Chicken Juggler!
Premium Feather Member
9 Years
Nov 27, 2012
SW Michigan
My Coop
My Coop
Welcome to BYC!

Nice work with the software....can be a great planning tool, I spent a good 6 months modeling/drafting my coop in CADD before building.
Always better to make, and fix, design errors on screen or paper than in wood and metal.

The sliding poop tray thing looks good, as does the feed access.
Ventilation is pretty good, tho not protected from the weather. larger roof overhangs would help with that.


Too much roost and nest for coop capacity...I wouldn't put more than 3 birds in there, so 1 roost and 1 nest would suffice.
Not a fan of bottom 'pop doors', they reduce floor space in coop and create bedding issues as TalkALittle pointed out.

If you're serious about keeping more than just a few birds long term, you're going to want a bigger coop and run.
You should be able to easily reach to the extents of entire coop and run in case of a incapacitated bird, retrieving mislaid eggs, cleaning, etc.
Although I am older and unlimber, being able to go into the coop and run and close the door to tend to birds anytime of the night or day is invaluable.

I have less generous things to say, but will refrain in a rare moment of diplomacy.

It look like you've garnered most of your ideas from retail coop manufacturers, they get a lot of things wrong.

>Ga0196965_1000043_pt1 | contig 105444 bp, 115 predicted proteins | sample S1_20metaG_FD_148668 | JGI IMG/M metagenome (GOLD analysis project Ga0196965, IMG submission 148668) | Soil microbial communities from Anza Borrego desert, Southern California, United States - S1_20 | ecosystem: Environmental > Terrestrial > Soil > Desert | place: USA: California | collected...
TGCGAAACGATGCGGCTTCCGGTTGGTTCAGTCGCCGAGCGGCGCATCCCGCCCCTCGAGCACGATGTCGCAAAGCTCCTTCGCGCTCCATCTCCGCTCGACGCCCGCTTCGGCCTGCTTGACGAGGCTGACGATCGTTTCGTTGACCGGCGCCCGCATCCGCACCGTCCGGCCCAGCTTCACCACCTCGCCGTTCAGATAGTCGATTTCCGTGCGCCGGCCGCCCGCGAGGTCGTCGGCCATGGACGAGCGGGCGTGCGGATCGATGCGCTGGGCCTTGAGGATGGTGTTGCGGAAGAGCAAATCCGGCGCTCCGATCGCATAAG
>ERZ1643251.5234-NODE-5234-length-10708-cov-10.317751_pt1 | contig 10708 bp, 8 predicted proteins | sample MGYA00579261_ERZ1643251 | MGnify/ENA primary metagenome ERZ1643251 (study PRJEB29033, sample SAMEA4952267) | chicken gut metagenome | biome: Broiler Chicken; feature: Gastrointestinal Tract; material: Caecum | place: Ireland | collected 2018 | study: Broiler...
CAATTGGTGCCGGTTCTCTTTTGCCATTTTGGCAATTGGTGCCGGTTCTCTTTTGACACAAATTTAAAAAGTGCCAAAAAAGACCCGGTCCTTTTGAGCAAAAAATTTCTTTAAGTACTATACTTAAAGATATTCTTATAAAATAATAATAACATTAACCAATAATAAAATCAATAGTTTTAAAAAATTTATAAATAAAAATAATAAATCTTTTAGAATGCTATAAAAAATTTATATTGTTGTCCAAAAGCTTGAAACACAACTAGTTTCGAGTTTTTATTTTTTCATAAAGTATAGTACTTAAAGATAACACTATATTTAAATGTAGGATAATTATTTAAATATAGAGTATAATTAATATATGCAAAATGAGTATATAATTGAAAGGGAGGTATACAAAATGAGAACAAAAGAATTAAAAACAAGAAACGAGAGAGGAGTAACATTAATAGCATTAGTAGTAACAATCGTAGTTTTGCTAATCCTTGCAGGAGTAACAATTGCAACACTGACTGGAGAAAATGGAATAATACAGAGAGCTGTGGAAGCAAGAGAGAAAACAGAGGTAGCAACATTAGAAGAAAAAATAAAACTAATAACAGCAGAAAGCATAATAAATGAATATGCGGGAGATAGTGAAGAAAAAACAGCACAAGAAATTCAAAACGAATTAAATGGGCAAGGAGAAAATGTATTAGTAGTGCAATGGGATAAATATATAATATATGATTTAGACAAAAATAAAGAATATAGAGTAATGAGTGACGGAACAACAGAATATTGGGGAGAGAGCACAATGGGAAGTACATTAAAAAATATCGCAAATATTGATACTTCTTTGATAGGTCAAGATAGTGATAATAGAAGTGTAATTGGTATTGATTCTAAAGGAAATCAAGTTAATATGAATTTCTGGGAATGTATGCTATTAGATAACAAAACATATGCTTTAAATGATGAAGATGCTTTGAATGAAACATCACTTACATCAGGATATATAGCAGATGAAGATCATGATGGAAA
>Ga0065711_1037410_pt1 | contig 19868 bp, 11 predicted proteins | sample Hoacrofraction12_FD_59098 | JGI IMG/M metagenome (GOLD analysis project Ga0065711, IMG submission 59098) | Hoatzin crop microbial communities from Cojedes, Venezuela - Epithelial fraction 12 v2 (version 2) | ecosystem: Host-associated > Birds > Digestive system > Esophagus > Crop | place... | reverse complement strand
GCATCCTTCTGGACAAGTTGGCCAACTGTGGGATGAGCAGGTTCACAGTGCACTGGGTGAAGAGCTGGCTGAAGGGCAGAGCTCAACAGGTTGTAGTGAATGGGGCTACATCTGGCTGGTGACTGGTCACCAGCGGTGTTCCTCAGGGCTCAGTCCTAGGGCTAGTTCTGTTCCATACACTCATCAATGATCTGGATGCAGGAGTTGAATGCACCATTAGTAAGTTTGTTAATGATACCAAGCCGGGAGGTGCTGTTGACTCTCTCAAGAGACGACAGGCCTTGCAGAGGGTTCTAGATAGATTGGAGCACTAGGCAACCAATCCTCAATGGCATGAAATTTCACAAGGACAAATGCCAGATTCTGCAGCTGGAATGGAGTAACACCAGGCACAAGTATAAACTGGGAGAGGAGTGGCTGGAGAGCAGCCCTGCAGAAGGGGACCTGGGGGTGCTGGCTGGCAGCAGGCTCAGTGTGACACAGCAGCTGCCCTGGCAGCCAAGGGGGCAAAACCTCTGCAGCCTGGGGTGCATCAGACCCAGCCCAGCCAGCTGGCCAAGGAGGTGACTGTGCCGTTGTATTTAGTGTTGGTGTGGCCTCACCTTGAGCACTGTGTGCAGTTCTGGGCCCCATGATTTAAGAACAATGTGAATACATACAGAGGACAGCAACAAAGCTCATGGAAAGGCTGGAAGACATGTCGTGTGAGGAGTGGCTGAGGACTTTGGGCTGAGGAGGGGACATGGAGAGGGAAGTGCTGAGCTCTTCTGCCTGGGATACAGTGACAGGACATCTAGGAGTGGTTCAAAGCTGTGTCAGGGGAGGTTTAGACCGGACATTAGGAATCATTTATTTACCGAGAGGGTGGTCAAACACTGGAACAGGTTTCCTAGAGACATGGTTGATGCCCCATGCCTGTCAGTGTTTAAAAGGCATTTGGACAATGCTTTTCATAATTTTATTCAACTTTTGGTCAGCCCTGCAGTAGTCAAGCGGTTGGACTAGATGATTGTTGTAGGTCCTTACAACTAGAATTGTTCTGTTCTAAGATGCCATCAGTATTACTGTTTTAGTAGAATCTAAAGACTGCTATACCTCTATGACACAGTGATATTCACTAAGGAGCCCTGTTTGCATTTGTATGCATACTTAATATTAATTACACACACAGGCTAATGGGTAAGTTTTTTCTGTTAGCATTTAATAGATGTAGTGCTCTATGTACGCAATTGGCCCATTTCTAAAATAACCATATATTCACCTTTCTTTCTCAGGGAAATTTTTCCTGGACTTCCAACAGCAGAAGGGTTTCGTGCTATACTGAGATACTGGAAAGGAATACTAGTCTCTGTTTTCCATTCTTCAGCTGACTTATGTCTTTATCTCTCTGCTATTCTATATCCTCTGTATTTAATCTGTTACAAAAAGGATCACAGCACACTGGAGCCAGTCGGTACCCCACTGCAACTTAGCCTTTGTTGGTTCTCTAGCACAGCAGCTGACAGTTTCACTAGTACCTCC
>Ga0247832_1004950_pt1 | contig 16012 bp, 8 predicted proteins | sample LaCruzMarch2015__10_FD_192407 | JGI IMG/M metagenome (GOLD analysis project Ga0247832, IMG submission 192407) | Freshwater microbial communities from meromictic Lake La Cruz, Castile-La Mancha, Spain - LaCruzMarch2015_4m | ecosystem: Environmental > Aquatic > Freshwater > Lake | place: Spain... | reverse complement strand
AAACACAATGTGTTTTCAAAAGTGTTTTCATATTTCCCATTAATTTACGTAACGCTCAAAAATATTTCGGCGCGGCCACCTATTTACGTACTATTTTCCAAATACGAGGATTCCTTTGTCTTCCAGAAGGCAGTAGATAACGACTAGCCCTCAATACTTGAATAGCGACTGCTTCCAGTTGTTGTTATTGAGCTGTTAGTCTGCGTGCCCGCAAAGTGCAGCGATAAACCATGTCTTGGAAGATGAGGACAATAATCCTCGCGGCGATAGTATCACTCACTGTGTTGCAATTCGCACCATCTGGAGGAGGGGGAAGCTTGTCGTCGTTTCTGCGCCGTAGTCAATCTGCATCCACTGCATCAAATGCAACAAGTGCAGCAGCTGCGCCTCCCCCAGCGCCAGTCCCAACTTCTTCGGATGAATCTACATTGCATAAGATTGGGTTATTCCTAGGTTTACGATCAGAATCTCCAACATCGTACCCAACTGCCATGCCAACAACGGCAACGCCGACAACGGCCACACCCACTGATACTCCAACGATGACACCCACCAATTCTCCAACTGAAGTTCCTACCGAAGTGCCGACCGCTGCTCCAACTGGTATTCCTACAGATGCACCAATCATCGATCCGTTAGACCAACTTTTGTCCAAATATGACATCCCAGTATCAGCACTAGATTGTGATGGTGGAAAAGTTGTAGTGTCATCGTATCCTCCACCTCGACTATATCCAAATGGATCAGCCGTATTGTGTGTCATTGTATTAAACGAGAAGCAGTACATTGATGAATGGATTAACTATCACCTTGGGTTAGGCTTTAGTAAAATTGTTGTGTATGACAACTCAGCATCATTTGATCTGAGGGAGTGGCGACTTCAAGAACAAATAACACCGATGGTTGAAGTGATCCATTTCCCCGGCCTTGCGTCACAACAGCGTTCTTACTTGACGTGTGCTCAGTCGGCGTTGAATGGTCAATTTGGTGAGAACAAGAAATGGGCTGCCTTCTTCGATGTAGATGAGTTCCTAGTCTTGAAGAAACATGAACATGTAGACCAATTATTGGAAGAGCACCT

Do more browsing here on BYC, look at lots of coops and read a lot more to see what works....and what doesn't.
First year of chicken keeping has a huge learning curve, you can overcome some of it with careful research.


In the Brooder
Jan 9, 2016
Thank everyone for your feedback. It's all helpful in the planning phase!

A door for the floor opening is simple enough, as is the lip around to prevent litter loss. I can also add some height to allow more takeoff and landing space. My intention for the vents is to make removable covers for winter months.

Right now, the planter and coop are side by side. I think I'll reorient them so they're more rectangles than squares, with the coop along the while back. That would make it shallower for cleaning reach concerns, and create more roost space. I'll post the rework Monday sometime.

Thanks again!


7 Years
Dec 15, 2014
I can't see the dimensions very well. It looks like the run is wider than tall. I'm thinking your going to have to potentially have to buy hardware cloth to fit the larger dimension and cut it down to fit the smaller one resulting in waste. Or you might buy 2 rolls of different dimensions and end up with lots left over (waste). Or add some wood to the framing of the run such that you can attach multiple pieces of the narrower hardware cloth in the opposite direction so you only have to buy one roll in one width and you have less waste.
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Folly's place

11 Years
Sep 13, 2011
southern Michigan
I will add to what aart discussed here. The drawings are lovely, but the coop just isn't the best design. It will hold three standard birds at the most in comfort, and will be difficult to clean and manage in so many ways. A shed type walk-in building is a much better choice! Modify a garden shed or build a Woods coop instead, and then six to eight birds will be possible and a lot easier to manage. Mary